Less drivers on the road means less claims and less accidents. Here’s how you can negotiate your car insurance policy to save money.
Vehicle owners could soon buy insurance directly from car companies that are promising lower rates to motorists who drive safely.
General Motors announced Wednesday that it is launching OnStar Insurance with plans to make it available to the general public by early next year and go nationwide by the end of 2021. The name comes from the brand GM has long used on the safety-and-security communication system embedded in its vehicles.
Tesla recently began selling insurance to its vehicle owners in California with plans to expand to other states, and several other automakers have partnered with insurance companies to offer policies to their customers.
But GM is expected to sell its own insurance policies to all vehicles, including non-GM cars, trucks and SUVs, as well as homeowners and renters insurance, through its new agency, OnStar Insurance Services.
The automaker said it will eventually tie auto insurance rates directly to the consenting driver’s performance based on driving data wirelessly collected from the vehicle, rather than educational history and other personal factors.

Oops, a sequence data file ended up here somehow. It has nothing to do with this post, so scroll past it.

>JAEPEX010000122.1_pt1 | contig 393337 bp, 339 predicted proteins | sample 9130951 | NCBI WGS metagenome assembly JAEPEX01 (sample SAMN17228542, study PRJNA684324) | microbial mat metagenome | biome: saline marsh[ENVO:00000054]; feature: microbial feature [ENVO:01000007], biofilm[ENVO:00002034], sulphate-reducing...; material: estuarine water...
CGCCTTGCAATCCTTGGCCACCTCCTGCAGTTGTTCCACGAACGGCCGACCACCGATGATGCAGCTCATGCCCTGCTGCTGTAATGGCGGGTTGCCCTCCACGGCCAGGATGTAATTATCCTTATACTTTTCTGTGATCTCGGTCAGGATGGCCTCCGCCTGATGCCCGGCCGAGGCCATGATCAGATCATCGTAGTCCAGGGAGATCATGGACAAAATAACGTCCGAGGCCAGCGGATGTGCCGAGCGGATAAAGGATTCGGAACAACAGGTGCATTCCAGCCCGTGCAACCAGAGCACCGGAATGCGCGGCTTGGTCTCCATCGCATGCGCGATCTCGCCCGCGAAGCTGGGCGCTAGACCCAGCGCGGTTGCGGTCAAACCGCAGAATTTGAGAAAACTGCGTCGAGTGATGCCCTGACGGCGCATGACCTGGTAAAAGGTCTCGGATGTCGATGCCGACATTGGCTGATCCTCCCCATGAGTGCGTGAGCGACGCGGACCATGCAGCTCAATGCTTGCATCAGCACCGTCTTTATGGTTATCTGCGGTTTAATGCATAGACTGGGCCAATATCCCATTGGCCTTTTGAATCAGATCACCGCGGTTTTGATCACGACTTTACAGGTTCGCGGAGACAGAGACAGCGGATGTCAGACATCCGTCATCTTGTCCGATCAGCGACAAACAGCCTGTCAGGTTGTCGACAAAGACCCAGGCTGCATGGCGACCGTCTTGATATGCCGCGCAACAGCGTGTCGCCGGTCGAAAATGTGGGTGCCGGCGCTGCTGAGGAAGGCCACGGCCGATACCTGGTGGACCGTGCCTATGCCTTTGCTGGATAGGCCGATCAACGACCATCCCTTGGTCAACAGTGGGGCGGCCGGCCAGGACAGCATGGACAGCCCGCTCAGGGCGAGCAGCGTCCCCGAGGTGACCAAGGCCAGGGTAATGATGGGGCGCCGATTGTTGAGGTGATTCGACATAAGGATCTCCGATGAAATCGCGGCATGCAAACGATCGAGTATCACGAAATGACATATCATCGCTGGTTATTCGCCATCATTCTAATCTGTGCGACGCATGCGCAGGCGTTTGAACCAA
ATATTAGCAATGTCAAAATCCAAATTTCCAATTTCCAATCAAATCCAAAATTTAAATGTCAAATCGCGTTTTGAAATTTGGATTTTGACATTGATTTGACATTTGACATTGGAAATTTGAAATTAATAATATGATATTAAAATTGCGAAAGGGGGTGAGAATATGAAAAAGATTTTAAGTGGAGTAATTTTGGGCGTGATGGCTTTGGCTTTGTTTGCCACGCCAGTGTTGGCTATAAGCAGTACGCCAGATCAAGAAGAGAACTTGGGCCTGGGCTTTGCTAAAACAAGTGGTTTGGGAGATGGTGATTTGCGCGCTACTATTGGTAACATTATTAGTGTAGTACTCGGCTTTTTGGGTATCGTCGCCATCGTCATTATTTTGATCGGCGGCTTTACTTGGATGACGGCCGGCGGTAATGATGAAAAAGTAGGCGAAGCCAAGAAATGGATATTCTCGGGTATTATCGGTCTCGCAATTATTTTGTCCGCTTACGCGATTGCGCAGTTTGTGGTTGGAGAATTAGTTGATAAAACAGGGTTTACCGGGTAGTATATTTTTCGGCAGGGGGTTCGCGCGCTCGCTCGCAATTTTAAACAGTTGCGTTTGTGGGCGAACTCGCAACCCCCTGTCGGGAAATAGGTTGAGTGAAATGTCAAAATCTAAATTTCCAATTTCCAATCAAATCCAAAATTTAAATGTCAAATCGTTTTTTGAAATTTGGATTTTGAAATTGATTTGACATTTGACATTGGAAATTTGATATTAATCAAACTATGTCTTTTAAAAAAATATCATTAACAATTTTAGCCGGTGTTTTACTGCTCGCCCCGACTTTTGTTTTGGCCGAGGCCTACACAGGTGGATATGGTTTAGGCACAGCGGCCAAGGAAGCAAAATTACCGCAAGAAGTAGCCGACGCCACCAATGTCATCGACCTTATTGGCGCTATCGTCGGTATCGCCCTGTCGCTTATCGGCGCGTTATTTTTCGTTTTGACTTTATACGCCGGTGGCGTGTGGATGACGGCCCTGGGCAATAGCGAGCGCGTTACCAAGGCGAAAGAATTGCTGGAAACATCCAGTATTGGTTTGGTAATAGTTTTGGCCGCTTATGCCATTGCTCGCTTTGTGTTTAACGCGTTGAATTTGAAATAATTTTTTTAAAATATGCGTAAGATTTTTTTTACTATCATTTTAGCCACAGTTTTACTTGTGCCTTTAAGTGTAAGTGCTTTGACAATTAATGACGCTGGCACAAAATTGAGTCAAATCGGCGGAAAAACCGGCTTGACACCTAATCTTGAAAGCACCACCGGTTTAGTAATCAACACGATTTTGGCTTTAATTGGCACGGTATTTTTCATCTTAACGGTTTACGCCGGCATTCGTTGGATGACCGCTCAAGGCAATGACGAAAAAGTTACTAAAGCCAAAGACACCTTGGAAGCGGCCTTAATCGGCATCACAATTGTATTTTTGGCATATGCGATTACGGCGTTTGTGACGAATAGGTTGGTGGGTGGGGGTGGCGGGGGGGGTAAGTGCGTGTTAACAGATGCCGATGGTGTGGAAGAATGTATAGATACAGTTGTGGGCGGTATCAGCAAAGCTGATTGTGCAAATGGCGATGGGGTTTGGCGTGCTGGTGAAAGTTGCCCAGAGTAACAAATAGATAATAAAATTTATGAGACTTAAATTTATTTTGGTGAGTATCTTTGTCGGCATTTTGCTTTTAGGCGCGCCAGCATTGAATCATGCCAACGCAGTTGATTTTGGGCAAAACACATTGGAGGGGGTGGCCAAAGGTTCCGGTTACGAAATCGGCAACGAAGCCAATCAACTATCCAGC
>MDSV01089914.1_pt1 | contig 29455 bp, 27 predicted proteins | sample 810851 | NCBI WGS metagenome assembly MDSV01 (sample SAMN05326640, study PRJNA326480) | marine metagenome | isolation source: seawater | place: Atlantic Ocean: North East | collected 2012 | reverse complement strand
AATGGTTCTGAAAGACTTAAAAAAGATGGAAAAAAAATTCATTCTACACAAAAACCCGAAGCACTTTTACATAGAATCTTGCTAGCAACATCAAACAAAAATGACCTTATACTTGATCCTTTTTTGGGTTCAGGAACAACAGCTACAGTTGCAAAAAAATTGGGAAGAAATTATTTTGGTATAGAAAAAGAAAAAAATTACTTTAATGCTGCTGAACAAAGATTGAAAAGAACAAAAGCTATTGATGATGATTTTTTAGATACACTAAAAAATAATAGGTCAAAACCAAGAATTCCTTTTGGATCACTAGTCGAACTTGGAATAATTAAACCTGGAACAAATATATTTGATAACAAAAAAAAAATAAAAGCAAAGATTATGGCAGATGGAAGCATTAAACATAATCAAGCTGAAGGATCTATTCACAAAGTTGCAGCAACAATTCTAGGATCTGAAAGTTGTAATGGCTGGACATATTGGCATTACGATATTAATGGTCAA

OnStar Insurance President Andrew Rose declined to provide an estimate for how much the average driver might save since it’s dependent on so many variables, including the kind of car they drive, their road habits and their location. But he said the savings will be “significant.”
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The average American is expected to pay about $1,463 for insurance in 2020, according to policy comparison site Insurify.
“You’ll have the opportunity over time to have greater control over your pricing,” Rose said. “We know your vehicle better than anybody else and, if you consent, we will use your information on how you drive your vehicle to demonstrate that you’re a better driver and thus lower your” prices.
It could be hard to get Americans to switch. About 2 in 3 consumers don’t shop around for a better deal when their policy is up for renewal, according to a survey by LendingTree. The older you get, the less likely you are to switch.
But the chance to save money could be a significant lure, especially during these tough economic times, said Andrew Hurst, who analyzes insurance trends for loan-shopping site LendingTree.
“Most people fancy themselves as pretty good drivers, so they’re intrigued by the notion that they’ll be rewarded for that,” Hurst said.
To be sure, most major insurers and various upstarts already offer some form of policy that takes into account the policy holder’s driving habits. But those policies typically require the driver to consent to providing that data through an onboard device with an accelerometer that transmits data wirelessly.